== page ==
Talk:Frederick Winslow Taylor
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- 1 Was Wharton first?
- 2 "Generally unsuccessful"?
- 3 Reference systems merged to Harvard referencing
- 4 Taylor's early motivation
- 5 Lenin on Taylor
- 6 Other printed works by Taylor
- 7 Harrington Emerson
- 8 Toyota doesn't run Taylorized systems!
- 9 Missing citation - still true today
- 10 Merge
- 11 External links modified
Was Wharton first?
Surely Wharton was the first graduate management school in the US? It was established in 1881 (http://www.wharton.upenn.edu/whartonfacts/). [unsigned]
The summary of Taylor's work is summed up as "Generally unsuccessful"? According to the management theory book I had, Taylor got production at the Bethlehem Steel plant up from 7 tonnes of scrap iron per person per day to ~42 tonnes per person per day. Salaries shot up as well. Could this need some clarification? [unsigned]
- I had a similar experience while getting my MBA. Unfortunately, college professors (including those in the Business Department) are anti-industrial leftists. Text book publishers cater to their clients and this is reflected in the texts they use. The fact is that Bethlehem Steel made the steel that built America during the 20th century. Henry Ford used the "Taylor" method to dominate the automotive industry. The mistreatment that Taylor received at the hands of my old Professors is what led me to buy some of his original works and transcribe them for Project Gutenberg. Someday I'll scan my collection and put them on the web in their original form as PDF files so people can print and read their own copies and make up their own minds rather than relying on the drivel they learn in B-School. [unsigned]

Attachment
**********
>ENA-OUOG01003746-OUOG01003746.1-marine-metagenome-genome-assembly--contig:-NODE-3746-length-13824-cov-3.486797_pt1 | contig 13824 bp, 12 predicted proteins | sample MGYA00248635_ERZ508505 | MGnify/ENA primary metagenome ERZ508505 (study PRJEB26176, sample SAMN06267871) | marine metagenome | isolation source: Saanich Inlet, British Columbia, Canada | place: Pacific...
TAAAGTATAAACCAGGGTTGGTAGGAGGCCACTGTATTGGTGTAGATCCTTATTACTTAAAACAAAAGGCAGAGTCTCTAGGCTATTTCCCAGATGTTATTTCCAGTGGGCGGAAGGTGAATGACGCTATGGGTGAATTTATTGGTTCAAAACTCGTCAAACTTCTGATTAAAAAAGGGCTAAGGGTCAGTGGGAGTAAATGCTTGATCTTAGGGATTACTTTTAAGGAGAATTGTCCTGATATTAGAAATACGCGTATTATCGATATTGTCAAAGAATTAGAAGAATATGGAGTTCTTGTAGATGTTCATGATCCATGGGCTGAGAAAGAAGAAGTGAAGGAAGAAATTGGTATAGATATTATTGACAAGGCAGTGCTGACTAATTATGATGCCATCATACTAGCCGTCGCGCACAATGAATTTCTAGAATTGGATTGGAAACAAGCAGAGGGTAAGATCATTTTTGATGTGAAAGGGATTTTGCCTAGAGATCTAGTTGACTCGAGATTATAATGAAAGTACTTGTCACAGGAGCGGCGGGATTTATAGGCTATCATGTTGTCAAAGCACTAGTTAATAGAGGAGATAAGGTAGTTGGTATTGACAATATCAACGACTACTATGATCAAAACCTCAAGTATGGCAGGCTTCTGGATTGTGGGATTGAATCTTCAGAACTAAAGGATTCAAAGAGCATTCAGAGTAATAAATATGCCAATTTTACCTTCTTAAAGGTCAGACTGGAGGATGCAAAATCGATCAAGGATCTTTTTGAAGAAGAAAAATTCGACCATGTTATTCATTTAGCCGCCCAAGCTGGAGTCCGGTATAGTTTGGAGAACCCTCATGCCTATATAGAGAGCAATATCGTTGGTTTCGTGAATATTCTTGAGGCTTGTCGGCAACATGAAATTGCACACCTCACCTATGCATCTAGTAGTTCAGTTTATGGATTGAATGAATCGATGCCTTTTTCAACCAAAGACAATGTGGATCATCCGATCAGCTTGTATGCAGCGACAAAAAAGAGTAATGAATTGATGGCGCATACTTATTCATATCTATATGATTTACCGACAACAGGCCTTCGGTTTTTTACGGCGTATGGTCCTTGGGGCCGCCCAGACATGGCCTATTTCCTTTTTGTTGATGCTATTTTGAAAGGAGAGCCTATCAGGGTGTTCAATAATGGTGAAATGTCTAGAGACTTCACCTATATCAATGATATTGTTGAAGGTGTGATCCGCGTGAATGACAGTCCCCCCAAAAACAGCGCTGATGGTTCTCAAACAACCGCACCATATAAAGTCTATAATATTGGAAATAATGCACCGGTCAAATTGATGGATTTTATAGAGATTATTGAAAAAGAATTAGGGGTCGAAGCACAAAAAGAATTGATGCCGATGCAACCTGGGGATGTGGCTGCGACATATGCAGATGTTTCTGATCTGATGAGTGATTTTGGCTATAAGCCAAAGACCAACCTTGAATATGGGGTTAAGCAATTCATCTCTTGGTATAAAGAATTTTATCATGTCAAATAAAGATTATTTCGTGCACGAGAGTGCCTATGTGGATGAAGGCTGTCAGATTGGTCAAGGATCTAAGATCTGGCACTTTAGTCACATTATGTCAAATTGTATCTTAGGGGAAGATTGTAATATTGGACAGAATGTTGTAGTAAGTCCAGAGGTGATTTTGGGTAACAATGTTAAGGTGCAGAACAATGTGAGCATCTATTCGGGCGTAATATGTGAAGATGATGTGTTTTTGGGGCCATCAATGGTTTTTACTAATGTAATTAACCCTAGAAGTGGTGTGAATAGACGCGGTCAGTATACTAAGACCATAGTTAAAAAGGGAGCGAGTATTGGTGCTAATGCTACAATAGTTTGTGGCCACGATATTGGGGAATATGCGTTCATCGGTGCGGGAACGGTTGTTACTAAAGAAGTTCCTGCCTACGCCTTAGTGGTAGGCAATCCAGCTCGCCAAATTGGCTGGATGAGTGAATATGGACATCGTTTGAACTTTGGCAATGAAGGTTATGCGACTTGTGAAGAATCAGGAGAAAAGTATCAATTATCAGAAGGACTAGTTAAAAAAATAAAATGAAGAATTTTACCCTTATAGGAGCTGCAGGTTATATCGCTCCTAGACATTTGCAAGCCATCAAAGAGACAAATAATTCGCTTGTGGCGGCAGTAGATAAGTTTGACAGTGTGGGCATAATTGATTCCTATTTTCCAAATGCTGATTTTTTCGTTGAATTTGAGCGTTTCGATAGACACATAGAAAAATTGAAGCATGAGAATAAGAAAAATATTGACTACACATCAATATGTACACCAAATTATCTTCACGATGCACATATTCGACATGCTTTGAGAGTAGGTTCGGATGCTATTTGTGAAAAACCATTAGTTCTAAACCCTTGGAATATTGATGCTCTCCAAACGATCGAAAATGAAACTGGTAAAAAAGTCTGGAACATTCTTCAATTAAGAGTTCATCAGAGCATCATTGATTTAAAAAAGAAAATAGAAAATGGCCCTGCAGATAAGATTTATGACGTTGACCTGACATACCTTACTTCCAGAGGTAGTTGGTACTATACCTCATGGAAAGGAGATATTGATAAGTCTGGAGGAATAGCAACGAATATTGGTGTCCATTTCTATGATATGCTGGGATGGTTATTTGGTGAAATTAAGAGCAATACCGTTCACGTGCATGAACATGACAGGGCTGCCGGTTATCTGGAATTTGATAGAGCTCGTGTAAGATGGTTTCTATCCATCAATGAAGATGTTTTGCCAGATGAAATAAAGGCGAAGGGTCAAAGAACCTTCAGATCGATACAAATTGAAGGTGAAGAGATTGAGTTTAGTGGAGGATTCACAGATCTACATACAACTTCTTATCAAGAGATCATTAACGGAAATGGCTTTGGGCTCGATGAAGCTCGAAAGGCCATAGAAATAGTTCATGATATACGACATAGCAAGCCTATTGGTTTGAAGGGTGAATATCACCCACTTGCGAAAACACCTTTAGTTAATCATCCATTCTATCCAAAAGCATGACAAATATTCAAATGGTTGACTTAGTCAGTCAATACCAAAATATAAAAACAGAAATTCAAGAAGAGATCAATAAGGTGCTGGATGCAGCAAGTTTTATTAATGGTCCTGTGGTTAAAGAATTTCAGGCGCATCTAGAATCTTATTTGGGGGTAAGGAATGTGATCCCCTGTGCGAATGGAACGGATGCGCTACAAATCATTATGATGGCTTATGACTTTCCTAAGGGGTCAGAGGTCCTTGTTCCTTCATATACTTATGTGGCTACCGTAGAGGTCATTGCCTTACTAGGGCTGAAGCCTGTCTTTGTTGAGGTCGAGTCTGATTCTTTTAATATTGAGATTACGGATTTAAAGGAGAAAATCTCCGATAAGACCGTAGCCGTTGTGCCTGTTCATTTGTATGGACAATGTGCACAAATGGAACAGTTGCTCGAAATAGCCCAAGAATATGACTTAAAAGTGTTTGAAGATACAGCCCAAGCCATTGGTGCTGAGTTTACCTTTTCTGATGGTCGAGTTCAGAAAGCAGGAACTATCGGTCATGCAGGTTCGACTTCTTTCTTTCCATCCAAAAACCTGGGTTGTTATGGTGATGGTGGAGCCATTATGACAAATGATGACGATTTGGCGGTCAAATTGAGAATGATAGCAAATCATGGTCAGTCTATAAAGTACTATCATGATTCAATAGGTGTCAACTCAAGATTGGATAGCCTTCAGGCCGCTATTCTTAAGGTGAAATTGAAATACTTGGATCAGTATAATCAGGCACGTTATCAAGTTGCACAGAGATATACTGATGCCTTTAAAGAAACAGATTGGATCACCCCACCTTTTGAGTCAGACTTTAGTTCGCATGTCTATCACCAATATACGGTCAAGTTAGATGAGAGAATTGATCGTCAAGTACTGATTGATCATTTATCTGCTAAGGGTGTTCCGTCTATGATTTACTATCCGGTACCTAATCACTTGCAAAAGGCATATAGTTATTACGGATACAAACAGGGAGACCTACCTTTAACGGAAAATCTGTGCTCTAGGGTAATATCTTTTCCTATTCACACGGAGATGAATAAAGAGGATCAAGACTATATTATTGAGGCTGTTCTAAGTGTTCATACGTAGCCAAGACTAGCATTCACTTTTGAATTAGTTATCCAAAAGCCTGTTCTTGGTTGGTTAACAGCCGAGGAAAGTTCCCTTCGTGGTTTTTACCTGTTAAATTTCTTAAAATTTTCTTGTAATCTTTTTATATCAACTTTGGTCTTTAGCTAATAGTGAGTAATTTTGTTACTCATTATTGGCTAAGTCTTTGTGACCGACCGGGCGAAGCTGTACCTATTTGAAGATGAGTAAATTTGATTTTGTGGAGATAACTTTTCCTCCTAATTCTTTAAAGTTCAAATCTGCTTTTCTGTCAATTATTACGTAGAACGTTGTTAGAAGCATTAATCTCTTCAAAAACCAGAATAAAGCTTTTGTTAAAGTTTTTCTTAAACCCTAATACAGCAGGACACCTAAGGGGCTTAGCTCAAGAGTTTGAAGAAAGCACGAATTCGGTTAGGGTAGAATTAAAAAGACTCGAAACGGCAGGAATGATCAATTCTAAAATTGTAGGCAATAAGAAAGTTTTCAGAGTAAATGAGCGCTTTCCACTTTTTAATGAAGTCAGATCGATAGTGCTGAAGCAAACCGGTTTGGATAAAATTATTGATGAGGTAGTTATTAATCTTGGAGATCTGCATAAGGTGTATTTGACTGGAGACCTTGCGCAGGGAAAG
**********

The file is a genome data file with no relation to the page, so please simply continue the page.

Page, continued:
- I think your point is correct. (However, it wasn't scrap iron that they were moving, it was pigs of good iron.) Nevertheless, I think your general point is correct. Taylor was neither the god that some pundits claim he was, nor the devil that others claim he was. He was a human being with some very good ideas and some flaws as well. Kanigel 1997 is an awesome book that I believe gets it right, showing the reality instead of either the angel caricature or the devil caricature. I plan to expand this Wikipedia article when I get the time, with plenty of parenthetical citations of Kanigel. We really can give Wikipedia a significantly better article on Taylor. Lumbercutter 19:57, 3 November 2006 (UTC)
Reference systems merged to Harvard referencing
Regarding my recent reference heading changes: After reading WP:REF completely, I realized that what we had here was Wikipedia:Harvard referencing mixed with the <ref> tag system. So I merged the few <ref> references into the larger Harvard-style list. For more info on reference systems in Wikipedia, see WP:REF = WP:CITE, which provides good explanations. Thanks! Lumbercutter 19:37, 3 November 2006 (UTC)
Taylor's early motivation
According to my late father, Francis B. Foley, who worked at the Midvale Steel Company from 1907-17 and was Director of Research for the successor Midvale Company for some years following 1928, Taylor began his time and motion study when he observed Midvale machinists. The men were paid by the piece, but Taylor saw that many men were not working at all toward the end of the day. They produced what they considered to be a fair day's output, the amount a less productive man could make working a full day. Taylor watched, and observed that the fast workers did their work in different ways from those used by their less productive coworkers. His study was initially intended to permit him to teach the slower men how to do the work faster with less effort. --Gfoley (talk) 23:18, 7 January 2008 (UTC)
- Taylor's paper, "A Piece Rate System," describes his pioneer method of establishing standards of job performance at the Midvale steel plant. —Preceding unsigned comment added by Artem Veremey (talk • contribs) 09:52, 4 May 2008 (UTC)
Lenin on Taylor